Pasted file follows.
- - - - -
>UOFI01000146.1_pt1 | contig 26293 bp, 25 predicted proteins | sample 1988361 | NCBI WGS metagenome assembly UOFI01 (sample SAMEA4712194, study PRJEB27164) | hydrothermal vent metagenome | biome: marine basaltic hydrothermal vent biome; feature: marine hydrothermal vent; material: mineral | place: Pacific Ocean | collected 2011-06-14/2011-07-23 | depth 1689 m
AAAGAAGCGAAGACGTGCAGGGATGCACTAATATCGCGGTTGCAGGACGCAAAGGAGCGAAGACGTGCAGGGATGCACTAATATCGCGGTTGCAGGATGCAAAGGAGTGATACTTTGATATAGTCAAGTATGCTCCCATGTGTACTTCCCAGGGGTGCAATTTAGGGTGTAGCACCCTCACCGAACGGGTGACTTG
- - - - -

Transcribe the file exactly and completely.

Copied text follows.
>UOFI01000146.1_pt1 | contig 26293 bp, 25 predicted proteins | sample 1988361 | NCBI WGS metagenome assembly UOFI01 (sample SAMEA4712194, study PRJEB27164) | hydrothermal vent metagenome | biome: marine basaltic hydrothermal vent biome; feature: marine hydrothermal vent; material: mineral | place: Pacific Ocean | collected 2011-06-14/2011-07-23 | depth 1689 m
AAAGAAGCGAAGACGTGCAGGGATGCACTAATATCGCGGTTGCAGGACGCAAAGGAGCGAAGACGTGCAGGGATGCACTAATATCGCGGTTGCAGGATGCAAAGGAGTGATACTTTGATATAGTCAAGTATGCTCCCATGTGTACTTCCCAGGGGTGCAATTTAGGGTGTAGCACCCTCACCGAACGGGTGACTTG